Imbil police sergeant retires after 43 years
HOW would you feel if you only had one shirt left?
If you're Terry Kennedy, you'd feel pretty good. You see, the Sergeant, who has served the Imbil community for the past 24 years, has been counting down his shirts for a while now - the less police shirts left, the fewer days he had to go before retirement.
Yesterday, Sgt Kennedy only had one shirt left, and he was wearing it - perfectly ironed and adorned with the sergeant's insignia on each shoulder.
At 3pm he signed off for the last time and walked into retirement.
It marks the end of a 43-year career. Now, that's a lot of shirts.
But Sgt Kennedy didn't always dream of being a police officer. In fact, the only reason he decided to join the academy in Oxley was because it meant he could complete Years 11 and 12.
Three years after donning his first ever blue shirt when he started at the academy on February 1, 1972, he was sworn in and has kept on wearing those shirts ever since.
While the shirts might have changed a little over the years - colours, size, insignia - they've been a representation of a thoroughly fulfilling life's work.
"I've enjoyed it," he said yesterday. It's been a good job.
"You actually can help people in this job."
Time and time again that notion has proved true for Sgt Kennedy, who only recently received an email from a police officer in Bundaberg, thanking the Sgt for "kicking" his backside so efficiently and so many times as a child that he too became a cop. That officer was the son of the owner of the Ilfracombe pub.
After serving at stations including Woodridge, Holland Park and Ilfracombe (27km east of Longreach) Sgt Kennedy, his wife Karen, whom he met at the academy, and their children Beth, now 28, and Jon, now 26, arrived at Imbil.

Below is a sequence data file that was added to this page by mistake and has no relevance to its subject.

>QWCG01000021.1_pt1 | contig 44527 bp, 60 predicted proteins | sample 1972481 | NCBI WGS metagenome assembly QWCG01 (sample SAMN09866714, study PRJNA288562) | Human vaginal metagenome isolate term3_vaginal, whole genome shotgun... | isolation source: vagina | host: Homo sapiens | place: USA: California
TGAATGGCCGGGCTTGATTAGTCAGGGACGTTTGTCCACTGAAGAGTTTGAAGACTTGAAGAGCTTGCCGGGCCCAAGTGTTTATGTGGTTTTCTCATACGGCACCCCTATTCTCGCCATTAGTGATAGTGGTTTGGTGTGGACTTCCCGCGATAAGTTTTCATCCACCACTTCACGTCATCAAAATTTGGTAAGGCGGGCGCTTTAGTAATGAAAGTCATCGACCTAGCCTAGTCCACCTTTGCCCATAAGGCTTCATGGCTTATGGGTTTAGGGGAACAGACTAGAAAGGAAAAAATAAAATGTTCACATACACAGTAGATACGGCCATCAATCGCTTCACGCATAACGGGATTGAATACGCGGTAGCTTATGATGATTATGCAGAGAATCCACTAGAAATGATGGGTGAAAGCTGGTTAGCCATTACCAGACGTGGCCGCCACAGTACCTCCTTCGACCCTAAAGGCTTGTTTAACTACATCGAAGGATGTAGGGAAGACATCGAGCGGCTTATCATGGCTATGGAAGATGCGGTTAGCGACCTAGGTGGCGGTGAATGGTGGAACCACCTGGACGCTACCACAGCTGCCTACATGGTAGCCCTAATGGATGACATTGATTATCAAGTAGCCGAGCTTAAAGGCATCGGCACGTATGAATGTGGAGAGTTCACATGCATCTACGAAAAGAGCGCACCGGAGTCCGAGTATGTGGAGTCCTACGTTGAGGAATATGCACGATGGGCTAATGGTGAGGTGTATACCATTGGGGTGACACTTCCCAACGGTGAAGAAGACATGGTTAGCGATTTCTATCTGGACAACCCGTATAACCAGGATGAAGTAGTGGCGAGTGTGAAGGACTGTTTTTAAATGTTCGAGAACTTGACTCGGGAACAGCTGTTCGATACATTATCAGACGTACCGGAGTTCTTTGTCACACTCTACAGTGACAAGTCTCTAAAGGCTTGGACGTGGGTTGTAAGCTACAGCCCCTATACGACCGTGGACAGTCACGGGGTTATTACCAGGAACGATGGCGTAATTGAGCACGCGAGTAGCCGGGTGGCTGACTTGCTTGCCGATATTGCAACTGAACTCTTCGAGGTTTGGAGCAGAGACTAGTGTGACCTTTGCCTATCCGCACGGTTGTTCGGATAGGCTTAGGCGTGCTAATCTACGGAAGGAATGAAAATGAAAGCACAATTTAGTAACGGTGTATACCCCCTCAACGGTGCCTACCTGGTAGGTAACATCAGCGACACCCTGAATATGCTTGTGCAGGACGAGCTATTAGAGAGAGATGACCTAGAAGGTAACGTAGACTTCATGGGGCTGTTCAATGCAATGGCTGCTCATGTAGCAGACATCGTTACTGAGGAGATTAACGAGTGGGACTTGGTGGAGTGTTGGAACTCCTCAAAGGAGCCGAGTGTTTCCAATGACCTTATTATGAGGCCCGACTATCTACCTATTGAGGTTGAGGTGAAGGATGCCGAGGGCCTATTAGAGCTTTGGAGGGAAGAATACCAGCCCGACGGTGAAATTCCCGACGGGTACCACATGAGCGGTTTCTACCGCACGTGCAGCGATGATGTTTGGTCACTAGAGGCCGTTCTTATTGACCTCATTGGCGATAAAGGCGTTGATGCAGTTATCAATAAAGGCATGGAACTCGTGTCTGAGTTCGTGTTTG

It was December 1991 and the family was greeted with cakes and tours of the region by locals.
The Kennedys' bond with the community has only strengthened through the years. Both Beth and Jon went on to be school captain of the then Imbil State School, and Terry was the man everyone knew they could rely on.
He recalled a day some years ago when a woman in her 80s came home to sadly find her husband dead. She called Gympie police station and requested one thing - Terry Kennedy.
"They said I was on a day off, and she said 'no, send Terry Kennedy'."
Sgt Kennedy's seen it all since putting down roots in Imbil, not surprising considering he was often a one-man band from a station of just two officers.
Road fatalities and even a plane crash at Kybong which meant camping in the mountains near the crash site overnight, has been thrown Sgt Kennedy's way.
Not all the memories are pretty but they didn't falter his dedication to the job.
But now the sergeant is looking forward to finally, after more than two decades, not being on call and "doing my own thing".
"When I first arrived people were asking me how long I was going to stay for. I said I'll stay here until I find something better, and I'm still here."
While he said he's ready to "potter around the house", it didn't take long to admit that by a minute past 3pm yesterday, he'd miss wearing his shirts.